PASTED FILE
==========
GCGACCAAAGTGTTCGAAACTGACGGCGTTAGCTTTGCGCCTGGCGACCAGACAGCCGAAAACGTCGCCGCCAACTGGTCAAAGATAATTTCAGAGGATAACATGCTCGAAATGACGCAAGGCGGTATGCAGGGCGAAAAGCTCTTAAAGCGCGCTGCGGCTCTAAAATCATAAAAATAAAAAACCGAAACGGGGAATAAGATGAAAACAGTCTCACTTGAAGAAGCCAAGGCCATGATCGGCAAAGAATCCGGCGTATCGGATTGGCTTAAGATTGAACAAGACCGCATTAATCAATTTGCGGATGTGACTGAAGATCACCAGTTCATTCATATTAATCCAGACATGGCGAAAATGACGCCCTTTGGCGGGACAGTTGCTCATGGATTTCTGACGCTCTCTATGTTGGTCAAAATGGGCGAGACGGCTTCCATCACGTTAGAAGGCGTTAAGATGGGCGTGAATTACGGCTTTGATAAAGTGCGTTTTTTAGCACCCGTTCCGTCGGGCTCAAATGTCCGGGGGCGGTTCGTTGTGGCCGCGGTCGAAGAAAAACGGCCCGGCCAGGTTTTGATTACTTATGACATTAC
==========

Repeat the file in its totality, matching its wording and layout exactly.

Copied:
GCGACCAAAGTGTTCGAAACTGACGGCGTTAGCTTTGCGCCTGGCGACCAGACAGCCGAAAACGTCGCCGCCAACTGGTCAAAGATAATTTCAGAGGATAACATGCTCGAAATGACGCAAGGCGGTATGCAGGGCGAAAAGCTCTTAAAGCGCGCTGCGGCTCTAAAATCATAAAAATAAAAAACCGAAACGGGGAATAAGATGAAAACAGTCTCACTTGAAGAAGCCAAGGCCATGATCGGCAAAGAATCCGGCGTATCGGATTGGCTTAAGATTGAACAAGACCGCATTAATCAATTTGCGGATGTGACTGAAGATCACCAGTTCATTCATATTAATCCAGACATGGCGAAAATGACGCCCTTTGGCGGGACAGTTGCTCATGGATTTCTGACGCTCTCTATGTTGGTCAAAATGGGCGAGACGGCTTCCATCACGTTAGAAGGCGTTAAGATGGGCGTGAATTACGGCTTTGATAAAGTGCGTTTTTTAGCACCCGTTCCGTCGGGCTCAAATGTCCGGGGGCGGTTCGTTGTGGCCGCGGTCGAAGAAAAACGGCCCGGCCAGGTTTTGATTACTTATGACATTAC